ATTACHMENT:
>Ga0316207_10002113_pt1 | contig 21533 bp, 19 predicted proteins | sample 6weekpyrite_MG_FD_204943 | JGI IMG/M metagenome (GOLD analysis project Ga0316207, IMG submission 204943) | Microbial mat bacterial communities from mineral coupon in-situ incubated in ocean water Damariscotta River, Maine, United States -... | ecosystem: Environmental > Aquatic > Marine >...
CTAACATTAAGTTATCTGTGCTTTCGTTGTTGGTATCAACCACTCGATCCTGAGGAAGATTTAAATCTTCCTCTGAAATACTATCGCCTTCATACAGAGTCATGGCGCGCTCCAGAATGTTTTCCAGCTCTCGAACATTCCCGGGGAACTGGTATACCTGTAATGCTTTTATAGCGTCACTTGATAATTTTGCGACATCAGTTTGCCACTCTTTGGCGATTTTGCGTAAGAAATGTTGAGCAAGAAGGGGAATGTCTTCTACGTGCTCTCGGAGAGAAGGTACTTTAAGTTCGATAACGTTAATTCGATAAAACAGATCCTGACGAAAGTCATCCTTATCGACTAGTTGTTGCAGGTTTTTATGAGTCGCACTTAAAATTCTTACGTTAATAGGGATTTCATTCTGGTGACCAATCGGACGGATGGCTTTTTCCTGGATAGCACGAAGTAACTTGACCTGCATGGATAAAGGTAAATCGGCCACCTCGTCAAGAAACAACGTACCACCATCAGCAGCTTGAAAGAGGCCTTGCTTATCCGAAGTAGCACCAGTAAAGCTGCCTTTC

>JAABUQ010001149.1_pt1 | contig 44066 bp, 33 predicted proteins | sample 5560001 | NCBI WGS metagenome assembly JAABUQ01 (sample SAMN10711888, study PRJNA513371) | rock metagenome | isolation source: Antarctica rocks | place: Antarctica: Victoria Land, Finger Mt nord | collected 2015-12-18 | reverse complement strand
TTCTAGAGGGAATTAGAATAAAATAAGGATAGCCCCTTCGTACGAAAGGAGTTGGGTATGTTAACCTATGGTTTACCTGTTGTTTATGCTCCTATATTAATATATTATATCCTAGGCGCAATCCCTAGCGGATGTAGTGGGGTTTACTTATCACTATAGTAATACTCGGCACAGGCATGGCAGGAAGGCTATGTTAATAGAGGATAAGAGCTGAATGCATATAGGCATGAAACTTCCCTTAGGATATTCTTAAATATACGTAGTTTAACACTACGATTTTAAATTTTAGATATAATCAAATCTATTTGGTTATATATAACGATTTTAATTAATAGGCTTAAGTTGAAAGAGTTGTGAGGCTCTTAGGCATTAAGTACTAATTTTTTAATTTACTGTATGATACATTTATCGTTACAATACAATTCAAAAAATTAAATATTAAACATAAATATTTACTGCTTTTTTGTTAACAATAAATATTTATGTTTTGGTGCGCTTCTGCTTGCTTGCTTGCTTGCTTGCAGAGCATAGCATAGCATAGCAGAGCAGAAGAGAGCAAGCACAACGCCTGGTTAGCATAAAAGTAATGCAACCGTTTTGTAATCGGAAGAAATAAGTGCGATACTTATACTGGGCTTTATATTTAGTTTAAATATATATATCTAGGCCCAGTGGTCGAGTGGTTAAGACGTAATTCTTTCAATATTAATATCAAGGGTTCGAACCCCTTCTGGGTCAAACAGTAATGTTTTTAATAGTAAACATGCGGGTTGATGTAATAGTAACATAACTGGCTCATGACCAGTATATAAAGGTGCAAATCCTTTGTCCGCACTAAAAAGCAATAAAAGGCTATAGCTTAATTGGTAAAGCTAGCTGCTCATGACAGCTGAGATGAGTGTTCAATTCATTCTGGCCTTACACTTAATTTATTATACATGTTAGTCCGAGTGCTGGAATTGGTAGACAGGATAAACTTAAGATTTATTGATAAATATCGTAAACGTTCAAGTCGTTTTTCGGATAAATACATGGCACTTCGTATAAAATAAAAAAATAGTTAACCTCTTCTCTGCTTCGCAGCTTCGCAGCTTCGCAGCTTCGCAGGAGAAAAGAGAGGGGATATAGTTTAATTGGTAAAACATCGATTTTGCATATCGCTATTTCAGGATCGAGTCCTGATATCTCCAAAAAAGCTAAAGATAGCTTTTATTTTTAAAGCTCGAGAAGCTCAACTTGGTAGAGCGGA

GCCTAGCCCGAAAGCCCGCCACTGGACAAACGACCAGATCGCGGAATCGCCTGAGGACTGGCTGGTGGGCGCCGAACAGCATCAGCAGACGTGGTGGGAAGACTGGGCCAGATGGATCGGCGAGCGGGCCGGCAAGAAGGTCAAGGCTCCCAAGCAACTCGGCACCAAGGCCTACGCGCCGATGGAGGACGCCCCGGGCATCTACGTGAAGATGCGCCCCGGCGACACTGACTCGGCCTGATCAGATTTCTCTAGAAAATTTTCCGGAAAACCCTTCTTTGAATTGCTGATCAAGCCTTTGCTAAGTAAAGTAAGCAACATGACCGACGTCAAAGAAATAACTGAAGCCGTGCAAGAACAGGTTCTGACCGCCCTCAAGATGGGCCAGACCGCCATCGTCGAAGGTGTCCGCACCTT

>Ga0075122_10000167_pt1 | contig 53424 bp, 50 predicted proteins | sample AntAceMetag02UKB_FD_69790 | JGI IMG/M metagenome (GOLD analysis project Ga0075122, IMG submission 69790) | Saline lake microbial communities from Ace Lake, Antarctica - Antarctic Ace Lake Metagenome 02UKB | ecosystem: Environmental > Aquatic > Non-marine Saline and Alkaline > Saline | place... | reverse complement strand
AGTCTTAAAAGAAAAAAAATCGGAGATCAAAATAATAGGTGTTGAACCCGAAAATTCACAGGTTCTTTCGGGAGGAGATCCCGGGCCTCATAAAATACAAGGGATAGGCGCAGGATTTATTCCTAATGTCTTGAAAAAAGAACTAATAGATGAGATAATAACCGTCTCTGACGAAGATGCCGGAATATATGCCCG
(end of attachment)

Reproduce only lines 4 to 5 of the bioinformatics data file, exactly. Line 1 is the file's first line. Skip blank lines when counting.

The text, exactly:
TTCTAGAGGGAATTAGAATAAAATAAGGATAGCCCCTTCGTACGAAAGGAGTTGGGTATGTTAACCTATGGTTTACCTGTTGTTTATGCTCCTATATTAATATATTATATCCTAGGCGCAATCCCTAGCGGATGTAGTGGGGTTTACTTATCACTATAGTAATACTCGGCACAGGCATGGCAGGAAGGCTATGTTAATAGAGGATAAGAGCTGAATGCATATAGGCATGAAACTTCCCTTAGGATATTCTTAAATATACGTAGTTTAACACTACGATTTTAAATTTTAGATATAATCAAATCTATTTGGTTATATATAACGATTTTAATTAATAGGCTTAAGTTGAAAGAGTTGTGAGGCTCTTAGGCATTAAGTACTAATTTTTTAATTTACTGTATGATACATTTATCGTTACAATACAATTCAAAAAATTAAATATTAAACATAAATATTTACTGCTTTTTTGTTAACAATAAATATTTATGTTTTGGTGCGCTTCTGCTTGCTTGCTTGCTTGCTTGCAGAGCATAGCATAGCATAGCAGAGCAGAAGAGAGCAAGCACAACGCCTGGTTAGCATAAAAGTAATGCAACCGTTTTGTAATCGGAAGAAATAAGTGCGATACTTATACTGGGCTTTATATTTAGTTTAAATATATATATCTAGGCCCAGTGGTCGAGTGGTTAAGACGTAATTCTTTCAATATTAATATCAAGGGTTCGAACCCCTTCTGGGTCAAACAGTAATGTTTTTAATAGTAAACATGCGGGTTGATGTAATAGTAACATAACTGGCTCATGACCAGTATATAAAGGTGCAAATCCTTTGTCCGCACTAAAAAGCAATAAAAGGCTATAGCTTAATTGGTAAAGCTAGCTGCTCATGACAGCTGAGATGAGTGTTCAATTCATTCTGGCCTTACACTTAATTTATTATACATGTTAGTCCGAGTGCTGGAATTGGTAGACAGGATAAACTTAAGATTTATTGATAAATATCGTAAACGTTCAAGTCGTTTTTCGGATAAATACATGGCACTTCGTATAAAATAAAAAAATAGTTAACCTCTTCTCTGCTTCGCAGCTTCGCAGCTTCGCAGCTTCGCAGGAGAAAAGAGAGGGGATATAGTTTAATTGGTAAAACATCGATTTTGCATATCGCTATTTCAGGATCGAGTCCTGATATCTCCAAAAAAGCTAAAGATAGCTTTTATTTTTAAAGCTCGAGAAGCTCAACTTGGTAGAGCGGA

GCCTAGCCCGAAAGCCCGCCACTGGACAAACGACCAGATCGCGGAATCGCCTGAGGACTGGCTGGTGGGCGCCGAACAGCATCAGCAGACGTGGTGGGAAGACTGGGCCAGATGGATCGGCGAGCGGGCCGGCAAGAAGGTCAAGGCTCCCAAGCAACTCGGCACCAAGGCCTACGCGCCGATGGAGGACGCCCCGGGCATCTACGTGAAGATGCGCCCCGGCGACACTGACTCGGCCTGATCAGATTTCTCTAGAAAATTTTCCGGAAAACCCTTCTTTGAATTGCTGATCAAGCCTTTGCTAAGTAAAGTAAGCAACATGACCGACGTCAAAGAAATAACTGAAGCCGTGCAAGAACAGGTTCTGACCGCCCTCAAGATGGGCCAGACCGCCATCGTCGAAGGTGTCCGCACCTT